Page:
Should Parents Allow Sleepovers?

kids sleep over

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What’s fun about a sleepover?

I posed this question to my daughter. She said, “You get to do fun things with your friends.

You can eat popcorn. We eat like a lot of popcorn.

Sometimes we just fill our faces with powdered sugar.” What could possibly be wrong with that?

Should Parents Allow Sleepovers?

A sleepover is often a great idea. As long as your child is comfortable, parents should allow kids to have a sleepover.

A sleepover is a time-honored tradition that most kids greatly enjoy.

Staying with a friend for the evening, or having a friend stay with your child, gives them a chance to truly communicate and get to know one another.

Should You Just Say No to Sleepovers?

I had strange parents. They were overprotective to a fault until I was about 14.

At that time, they decided they would no longer dictate what I did as long as I didn’t bother them.

It was a confusing way to grow up.

One of their rules when I was young was that I was not allowed to go to sleepovers. I could go to the party, but the actual sleeping wasn’t allowed.

My parents refused to explain why despite repeated asking and begging. The sleepover rule was reversed as I aged.

Again, with no explanation.

If this is your choice if you do decide not to allow your children to attend sleepovers, give them a reason.

Some parents worry that kids won’t be safe at a friend’s house.

They might fret that the child is not going to behave. It may be something as simple as a fear that your child won’t sleep as well or will have nightmares.

Even if you don’t think your child will understand your reasoning, they deserve to know.

Sending Your Child to a Sleepover

a parent taking a child to a house

Not every child matures at the same rate.

Some may be ready for sleepovers by kindergarten. Others may not feel comfortable at a sleepover until they are teens.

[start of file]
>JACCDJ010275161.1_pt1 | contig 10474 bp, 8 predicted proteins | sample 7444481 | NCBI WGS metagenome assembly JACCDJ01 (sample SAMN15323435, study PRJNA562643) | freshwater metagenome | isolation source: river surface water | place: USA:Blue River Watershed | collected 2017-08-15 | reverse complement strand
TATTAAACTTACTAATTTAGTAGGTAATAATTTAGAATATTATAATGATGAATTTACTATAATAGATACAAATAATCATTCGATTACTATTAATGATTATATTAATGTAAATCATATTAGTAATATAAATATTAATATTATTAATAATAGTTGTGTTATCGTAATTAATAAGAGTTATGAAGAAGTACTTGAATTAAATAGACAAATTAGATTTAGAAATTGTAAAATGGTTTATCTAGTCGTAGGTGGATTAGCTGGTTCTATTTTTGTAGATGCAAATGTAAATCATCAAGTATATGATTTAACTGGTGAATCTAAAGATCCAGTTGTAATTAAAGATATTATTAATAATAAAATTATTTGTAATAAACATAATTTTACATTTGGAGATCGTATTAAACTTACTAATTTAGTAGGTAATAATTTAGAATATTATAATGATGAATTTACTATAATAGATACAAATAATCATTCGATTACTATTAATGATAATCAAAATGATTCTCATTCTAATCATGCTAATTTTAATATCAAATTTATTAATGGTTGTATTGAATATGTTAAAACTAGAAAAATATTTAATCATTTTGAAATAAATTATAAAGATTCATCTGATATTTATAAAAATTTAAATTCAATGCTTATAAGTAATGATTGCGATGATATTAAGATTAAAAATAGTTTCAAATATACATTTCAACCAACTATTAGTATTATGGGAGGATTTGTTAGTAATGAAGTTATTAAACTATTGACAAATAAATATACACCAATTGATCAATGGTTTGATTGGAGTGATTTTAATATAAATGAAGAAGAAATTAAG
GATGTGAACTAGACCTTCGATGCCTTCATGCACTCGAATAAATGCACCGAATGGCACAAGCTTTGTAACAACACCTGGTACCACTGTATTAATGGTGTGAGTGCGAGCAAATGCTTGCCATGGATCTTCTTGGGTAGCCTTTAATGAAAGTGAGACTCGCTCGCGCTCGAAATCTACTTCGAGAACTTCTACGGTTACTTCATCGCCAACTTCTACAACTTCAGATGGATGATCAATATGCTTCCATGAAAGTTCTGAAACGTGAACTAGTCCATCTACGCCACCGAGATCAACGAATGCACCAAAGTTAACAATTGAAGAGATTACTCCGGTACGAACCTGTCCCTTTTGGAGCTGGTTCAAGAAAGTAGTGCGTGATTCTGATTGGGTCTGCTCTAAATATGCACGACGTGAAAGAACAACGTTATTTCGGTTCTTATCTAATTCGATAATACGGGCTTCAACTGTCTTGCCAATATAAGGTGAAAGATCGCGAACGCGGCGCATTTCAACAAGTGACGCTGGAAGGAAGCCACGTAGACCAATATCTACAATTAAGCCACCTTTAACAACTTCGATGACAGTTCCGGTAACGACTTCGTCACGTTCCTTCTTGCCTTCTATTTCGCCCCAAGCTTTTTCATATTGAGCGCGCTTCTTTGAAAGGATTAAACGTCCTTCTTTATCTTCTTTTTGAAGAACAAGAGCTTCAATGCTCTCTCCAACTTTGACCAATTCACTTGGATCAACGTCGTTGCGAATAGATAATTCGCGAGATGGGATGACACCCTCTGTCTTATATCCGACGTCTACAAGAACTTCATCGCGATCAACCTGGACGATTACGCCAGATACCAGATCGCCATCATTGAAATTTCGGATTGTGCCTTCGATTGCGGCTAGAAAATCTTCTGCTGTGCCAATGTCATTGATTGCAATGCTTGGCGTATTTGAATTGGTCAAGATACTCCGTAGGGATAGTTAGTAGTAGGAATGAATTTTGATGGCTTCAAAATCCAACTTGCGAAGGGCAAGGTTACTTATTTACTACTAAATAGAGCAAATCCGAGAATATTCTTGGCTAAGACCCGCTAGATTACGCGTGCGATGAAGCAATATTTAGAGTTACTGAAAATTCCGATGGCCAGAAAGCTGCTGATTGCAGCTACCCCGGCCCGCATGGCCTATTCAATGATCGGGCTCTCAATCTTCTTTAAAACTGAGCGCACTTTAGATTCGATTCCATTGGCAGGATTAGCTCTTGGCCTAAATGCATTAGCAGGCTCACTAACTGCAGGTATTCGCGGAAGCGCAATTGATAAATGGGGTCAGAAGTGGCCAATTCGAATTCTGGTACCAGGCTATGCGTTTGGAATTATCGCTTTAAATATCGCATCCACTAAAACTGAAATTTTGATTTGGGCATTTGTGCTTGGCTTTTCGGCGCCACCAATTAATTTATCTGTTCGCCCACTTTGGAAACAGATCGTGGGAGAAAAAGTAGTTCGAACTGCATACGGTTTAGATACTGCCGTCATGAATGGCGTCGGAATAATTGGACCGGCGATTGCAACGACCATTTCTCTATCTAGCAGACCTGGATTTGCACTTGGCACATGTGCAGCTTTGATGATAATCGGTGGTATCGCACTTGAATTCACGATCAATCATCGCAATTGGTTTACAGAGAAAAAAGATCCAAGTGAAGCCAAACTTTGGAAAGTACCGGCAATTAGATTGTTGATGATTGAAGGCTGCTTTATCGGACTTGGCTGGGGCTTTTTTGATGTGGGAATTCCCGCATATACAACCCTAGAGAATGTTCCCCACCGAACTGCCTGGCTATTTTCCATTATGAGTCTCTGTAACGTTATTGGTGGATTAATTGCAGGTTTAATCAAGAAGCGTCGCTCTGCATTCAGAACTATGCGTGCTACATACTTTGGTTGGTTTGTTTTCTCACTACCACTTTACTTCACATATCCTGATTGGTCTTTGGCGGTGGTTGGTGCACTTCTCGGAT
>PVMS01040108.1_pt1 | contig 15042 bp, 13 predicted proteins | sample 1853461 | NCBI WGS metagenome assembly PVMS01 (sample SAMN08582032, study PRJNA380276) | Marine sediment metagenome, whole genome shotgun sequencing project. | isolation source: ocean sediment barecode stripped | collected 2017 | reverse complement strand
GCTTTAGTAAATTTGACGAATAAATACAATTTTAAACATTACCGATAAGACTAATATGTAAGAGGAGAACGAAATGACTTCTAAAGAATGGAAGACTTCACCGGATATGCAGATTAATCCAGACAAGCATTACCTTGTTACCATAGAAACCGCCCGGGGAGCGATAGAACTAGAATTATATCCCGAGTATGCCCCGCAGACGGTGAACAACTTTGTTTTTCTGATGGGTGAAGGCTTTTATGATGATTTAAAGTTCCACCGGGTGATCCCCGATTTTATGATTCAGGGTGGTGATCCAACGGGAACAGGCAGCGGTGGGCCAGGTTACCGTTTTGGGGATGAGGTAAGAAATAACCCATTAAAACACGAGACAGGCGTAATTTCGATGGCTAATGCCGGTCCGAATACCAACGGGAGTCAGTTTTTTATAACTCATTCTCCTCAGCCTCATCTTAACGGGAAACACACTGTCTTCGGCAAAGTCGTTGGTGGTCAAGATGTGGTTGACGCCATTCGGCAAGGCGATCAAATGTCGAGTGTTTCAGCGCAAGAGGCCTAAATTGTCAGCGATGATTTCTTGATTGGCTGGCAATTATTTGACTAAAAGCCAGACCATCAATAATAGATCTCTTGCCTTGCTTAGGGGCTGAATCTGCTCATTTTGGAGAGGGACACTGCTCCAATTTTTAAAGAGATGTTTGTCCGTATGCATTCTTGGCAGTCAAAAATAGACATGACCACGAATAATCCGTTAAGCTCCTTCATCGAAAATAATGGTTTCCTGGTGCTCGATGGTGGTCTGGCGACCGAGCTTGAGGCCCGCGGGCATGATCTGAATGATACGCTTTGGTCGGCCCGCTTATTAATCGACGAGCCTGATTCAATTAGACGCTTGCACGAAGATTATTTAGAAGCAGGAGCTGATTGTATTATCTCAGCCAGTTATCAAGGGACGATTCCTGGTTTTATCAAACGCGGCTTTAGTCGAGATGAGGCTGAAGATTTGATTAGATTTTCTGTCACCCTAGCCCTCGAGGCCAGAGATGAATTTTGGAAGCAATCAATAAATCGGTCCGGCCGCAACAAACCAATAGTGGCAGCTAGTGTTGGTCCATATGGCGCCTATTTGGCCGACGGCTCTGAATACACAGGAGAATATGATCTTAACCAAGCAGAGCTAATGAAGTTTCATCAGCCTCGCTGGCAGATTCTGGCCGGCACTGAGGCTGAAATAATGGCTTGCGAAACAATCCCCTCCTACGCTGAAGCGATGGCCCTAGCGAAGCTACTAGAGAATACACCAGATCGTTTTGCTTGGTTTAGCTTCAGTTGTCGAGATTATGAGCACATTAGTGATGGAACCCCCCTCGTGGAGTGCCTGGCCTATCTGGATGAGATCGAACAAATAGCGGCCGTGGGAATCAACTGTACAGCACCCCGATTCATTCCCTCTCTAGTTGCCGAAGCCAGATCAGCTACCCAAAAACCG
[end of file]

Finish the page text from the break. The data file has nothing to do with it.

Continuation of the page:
My two kids are great examples of this. My son has never really warmed up to sleepovers.

He has stayed the night with a few friends over the years, but he has found that he doesn’t enjoy late-night games of laser tag, tormenting his friend’s younger sisters, or sneaking to the fridge for contraband snacks.

His favorite nighttime activity is sleeping, which he doesn’t do well at friends’ houses.

Now as an older teen, he usually opts to spend the evening with his friends, and then come home before everyone else turns in.

My daughter is the polar opposite. She slept over at a friend’s house at age nine and has not look back.

When your child tells you that they want to go to a sleepover, you have some questions to ask:

  • Is your child mature enough to have a sleepover?
  • How well do you know the parents of your child’s friends?
  • How well do you know your child’s friend?
  • What activities will be taking place?
  • Do you have open communication with your child?

Those questions will help you decide if a sleepover is the right choice for your family or not.

What About Abuse at Sleepovers?

The following section contains talk about sexual abuse. Please skip to the next section if this is a subject that causes you significant trauma.

The biggest fear among parents is that a child will be sexually abused while they are at a sleepover.

There is no shortage of stories of molestation happening at sleepovers. After all, about 93 percent of abusers are known to the child.

It is entirely possible that the parent, sibling or even friend of your child could be a perpetrator.

This fear of sexual abuse may be enough to keep you from allowing your child to sleep away from home.

About eight years ago, when I was on the eve of turning 40, I asked my mom again why I wasn’t allowed to go to sleepovers as a child.